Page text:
Cuban people on death of Castro: ‘I didn’t know what to do’

Devastated Cuban people express grief at death of former leader Fidel Castro

Hundreds of young Cubans gather at Havana University to remember Cuban leader Fidel Castro, who died on Friday night. Photograph: Alejandro Ernesto/EPA

Hundreds of young Cubans gather at Havana University to remember Cuban leader Fidel Castro, who died on Friday night. Photograph: Alejandro Ernesto/EPA

 

It was a devastated Cuban people that woke up on Saturday morning to the news that their former leader Fidel Castro had died during the night.

President Raul Castro addressed the nation on television.

“I have to sadly inform you that Fidel Castro is dead.” Fidel was, he said, “the founder of the revolution”.

In Pinar del Río, stunned Cubans gathered around television sets taking in the news, commenting on the condolences of various world leaders including Pope Francis who sent a signed telegraph to President Raul Castro whom he met during a Papal visit to the island in 2015, offering “my sense of grief to your excellency and family”.

One tour guide told The Irish Times: “When I woke up this morning and I heard our comandante was dead, I didn’t know what to do.”

Referring to scenes of jubilation from Cuban exiles in Miami, she said “some people will be happy but even there many Cubans will be sad.”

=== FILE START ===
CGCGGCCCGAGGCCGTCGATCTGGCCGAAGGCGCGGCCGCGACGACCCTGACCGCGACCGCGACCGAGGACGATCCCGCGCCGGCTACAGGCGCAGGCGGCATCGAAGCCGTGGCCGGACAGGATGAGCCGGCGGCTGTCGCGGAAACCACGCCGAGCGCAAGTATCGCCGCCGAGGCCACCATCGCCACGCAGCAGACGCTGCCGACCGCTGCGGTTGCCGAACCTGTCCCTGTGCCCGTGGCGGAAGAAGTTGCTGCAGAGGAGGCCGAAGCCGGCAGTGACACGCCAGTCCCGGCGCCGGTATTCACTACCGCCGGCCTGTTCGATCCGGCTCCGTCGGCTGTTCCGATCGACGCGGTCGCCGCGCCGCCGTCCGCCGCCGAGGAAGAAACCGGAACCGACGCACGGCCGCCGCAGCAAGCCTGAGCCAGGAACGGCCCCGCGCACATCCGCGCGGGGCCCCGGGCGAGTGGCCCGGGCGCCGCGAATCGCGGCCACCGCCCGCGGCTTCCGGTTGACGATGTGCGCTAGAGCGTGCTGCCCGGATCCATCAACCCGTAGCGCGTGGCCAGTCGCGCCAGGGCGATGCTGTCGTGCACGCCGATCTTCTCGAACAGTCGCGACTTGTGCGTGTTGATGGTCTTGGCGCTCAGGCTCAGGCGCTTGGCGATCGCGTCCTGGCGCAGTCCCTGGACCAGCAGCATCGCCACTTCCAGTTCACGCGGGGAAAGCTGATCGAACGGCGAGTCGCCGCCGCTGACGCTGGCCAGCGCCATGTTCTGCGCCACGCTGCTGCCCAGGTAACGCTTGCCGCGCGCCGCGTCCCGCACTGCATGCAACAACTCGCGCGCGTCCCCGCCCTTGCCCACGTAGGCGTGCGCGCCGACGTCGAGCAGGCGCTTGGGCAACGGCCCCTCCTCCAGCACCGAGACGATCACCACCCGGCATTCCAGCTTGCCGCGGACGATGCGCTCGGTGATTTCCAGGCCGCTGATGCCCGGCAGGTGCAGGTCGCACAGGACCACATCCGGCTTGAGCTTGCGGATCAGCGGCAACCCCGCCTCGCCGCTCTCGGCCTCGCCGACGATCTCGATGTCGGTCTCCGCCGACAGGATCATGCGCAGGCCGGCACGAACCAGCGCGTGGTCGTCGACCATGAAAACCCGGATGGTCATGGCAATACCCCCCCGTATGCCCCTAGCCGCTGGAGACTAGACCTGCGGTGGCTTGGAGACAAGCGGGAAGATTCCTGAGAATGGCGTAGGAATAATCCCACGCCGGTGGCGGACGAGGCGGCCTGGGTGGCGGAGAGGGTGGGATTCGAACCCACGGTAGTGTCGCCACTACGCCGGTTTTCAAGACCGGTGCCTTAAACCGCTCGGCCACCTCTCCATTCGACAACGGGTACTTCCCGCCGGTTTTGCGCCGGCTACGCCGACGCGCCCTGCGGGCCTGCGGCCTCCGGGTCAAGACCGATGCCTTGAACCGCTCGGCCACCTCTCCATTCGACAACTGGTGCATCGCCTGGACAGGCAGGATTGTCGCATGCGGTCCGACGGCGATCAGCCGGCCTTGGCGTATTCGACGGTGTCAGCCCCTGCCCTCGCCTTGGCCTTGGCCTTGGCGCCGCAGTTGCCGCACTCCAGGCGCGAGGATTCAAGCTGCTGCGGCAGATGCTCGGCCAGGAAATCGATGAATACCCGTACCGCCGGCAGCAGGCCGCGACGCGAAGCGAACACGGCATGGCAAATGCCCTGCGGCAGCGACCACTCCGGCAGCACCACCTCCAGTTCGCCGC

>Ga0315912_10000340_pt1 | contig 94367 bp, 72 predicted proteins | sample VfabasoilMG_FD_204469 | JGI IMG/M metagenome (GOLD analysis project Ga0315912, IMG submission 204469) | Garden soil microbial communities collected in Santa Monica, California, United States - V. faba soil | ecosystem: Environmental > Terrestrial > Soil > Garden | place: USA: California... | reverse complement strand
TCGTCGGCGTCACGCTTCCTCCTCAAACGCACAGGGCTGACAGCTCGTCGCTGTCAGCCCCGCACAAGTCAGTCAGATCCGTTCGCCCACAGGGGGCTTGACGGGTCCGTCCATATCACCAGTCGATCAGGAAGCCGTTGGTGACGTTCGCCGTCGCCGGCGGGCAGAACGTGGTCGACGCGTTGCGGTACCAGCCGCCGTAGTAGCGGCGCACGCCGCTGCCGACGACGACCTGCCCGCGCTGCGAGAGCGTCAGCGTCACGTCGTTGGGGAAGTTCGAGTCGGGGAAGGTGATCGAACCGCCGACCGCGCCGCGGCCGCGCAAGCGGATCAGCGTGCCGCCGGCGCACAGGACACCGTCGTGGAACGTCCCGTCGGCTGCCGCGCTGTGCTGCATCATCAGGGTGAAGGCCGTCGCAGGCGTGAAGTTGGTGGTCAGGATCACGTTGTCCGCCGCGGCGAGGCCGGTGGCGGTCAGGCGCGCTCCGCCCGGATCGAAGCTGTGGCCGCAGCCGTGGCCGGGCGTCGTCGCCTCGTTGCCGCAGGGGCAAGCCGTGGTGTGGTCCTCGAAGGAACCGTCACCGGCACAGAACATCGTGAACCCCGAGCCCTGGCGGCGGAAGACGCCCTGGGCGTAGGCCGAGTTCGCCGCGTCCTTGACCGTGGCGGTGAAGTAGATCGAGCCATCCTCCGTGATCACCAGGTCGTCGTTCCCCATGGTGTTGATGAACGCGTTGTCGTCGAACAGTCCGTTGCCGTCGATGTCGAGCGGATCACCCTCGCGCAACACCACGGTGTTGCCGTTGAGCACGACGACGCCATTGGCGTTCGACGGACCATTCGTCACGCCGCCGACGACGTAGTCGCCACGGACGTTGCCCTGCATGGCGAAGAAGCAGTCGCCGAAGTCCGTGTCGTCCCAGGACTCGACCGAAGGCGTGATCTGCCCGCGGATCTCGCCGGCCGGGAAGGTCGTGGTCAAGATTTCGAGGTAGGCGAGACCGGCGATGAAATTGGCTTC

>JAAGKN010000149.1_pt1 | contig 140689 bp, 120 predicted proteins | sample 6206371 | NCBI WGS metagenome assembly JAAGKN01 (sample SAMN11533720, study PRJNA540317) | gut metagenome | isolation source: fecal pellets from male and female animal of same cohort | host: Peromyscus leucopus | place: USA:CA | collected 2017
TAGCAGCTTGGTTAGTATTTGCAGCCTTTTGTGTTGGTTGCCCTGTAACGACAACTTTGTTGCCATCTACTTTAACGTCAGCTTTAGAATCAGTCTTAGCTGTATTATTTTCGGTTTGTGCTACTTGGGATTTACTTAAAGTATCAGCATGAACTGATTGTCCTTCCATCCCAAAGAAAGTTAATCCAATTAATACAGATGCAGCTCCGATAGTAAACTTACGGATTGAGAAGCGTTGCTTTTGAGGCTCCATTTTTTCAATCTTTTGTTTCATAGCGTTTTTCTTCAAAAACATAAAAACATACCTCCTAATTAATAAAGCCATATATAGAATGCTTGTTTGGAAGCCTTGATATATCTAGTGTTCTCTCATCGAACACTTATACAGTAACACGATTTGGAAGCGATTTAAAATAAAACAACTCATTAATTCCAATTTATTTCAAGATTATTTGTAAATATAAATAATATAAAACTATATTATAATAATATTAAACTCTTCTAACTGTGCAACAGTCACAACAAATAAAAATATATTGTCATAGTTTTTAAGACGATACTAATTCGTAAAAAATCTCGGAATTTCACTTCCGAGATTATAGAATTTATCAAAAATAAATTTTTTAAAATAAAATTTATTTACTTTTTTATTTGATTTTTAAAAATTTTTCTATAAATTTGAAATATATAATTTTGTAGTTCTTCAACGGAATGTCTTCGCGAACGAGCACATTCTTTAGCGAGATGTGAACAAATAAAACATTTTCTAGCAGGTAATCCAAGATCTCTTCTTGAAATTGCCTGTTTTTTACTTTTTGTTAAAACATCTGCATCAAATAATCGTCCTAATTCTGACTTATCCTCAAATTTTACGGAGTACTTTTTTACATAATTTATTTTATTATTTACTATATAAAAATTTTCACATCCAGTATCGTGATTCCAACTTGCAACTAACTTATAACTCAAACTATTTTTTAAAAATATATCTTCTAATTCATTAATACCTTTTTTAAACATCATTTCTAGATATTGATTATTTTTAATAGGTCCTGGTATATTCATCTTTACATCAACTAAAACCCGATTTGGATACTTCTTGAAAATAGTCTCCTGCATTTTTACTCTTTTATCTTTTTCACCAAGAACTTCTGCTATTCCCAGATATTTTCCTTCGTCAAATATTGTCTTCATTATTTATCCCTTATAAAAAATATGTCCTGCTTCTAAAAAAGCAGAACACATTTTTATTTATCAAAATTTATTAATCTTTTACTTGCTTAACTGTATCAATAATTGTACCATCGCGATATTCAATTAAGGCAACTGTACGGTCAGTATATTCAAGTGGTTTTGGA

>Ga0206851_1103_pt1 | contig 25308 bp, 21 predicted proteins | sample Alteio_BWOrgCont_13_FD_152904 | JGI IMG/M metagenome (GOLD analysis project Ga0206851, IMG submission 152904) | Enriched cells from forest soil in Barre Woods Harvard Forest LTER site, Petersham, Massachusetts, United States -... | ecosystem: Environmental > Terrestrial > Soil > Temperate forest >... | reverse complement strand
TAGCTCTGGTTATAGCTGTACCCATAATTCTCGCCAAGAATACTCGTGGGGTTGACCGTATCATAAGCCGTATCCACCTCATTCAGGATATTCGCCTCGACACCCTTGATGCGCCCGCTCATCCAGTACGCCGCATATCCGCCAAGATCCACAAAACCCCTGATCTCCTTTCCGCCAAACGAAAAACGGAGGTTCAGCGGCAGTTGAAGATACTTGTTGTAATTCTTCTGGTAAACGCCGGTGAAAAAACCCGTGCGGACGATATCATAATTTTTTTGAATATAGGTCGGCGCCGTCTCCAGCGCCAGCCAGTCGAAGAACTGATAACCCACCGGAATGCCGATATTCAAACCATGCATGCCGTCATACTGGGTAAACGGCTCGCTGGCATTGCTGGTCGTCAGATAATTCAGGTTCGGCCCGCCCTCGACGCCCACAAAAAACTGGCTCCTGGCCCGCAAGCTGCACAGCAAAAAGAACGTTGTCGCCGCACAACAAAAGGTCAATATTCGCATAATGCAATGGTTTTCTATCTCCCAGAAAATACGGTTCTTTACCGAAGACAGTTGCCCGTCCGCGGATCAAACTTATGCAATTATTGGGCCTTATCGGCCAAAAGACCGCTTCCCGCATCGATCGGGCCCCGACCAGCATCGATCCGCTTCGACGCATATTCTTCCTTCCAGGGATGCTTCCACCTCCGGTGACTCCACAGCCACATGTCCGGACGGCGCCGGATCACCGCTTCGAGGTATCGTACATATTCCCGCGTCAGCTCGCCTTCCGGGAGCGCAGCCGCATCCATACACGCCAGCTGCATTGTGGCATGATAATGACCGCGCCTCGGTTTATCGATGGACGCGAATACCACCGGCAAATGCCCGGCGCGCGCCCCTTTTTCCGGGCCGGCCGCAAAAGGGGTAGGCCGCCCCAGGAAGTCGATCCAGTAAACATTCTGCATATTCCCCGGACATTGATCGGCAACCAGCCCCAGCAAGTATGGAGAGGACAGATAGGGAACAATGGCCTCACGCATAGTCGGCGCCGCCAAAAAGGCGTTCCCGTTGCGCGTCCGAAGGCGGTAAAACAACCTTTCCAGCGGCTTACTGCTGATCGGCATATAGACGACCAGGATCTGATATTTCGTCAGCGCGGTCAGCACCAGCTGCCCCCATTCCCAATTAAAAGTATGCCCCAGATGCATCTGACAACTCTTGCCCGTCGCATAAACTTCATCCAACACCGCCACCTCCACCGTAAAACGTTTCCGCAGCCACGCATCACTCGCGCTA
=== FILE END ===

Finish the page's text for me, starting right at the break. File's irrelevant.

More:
Cuba will undergo nine days of national mourning and after Castro’s funeral on Sunday his ashes will be brought in procession across the island to the second city of Santiago de Cuba.

This city is where he announced the trials of the revolution in 1959 after his revolutionary forces overthrew the dictator Fulgencio Batista.

Michelle, a hotel worker from Binales, said: “During the nine days of national mourning all festivals and music in bars will be cancelled”.

Fidel Castro was the Cuban leader during the failed US-led Bay of Pigs invasion and the Cuban missile crisis when the world teetered on the edge of nuclear war.

He was leader from the victorious revolution until he resigned due to ill health in 2008 when he was replaced by his brother Raul. He outlasted ten US presidents.

During his leadership, up to two million Cubans fled to the US, most to Florida, where many of them celebrated his death.

In a tweet after hearing the news, US President-elect Donald Trump said simply: “Fidel Castro is dead!”

During the US presidential election, he criticised President Barack Obama’s “one sided” deals with Cuba, a line that helped garner the votes of Cuban exiles which helped him narrowly win the state of Florida and the presidency itself.

It is unclear as yet as to what effect the death of Castro will have on US-Cuban relations, which had been improving under President Obama.

Mr Trump has suggested he would look again at the recent improved relations which led to the establishment of embassies in each other’s countries and the loosening of travel restrictions for American citizens visiting Cuba, many of whom are now taking advantages and holidaying on the island.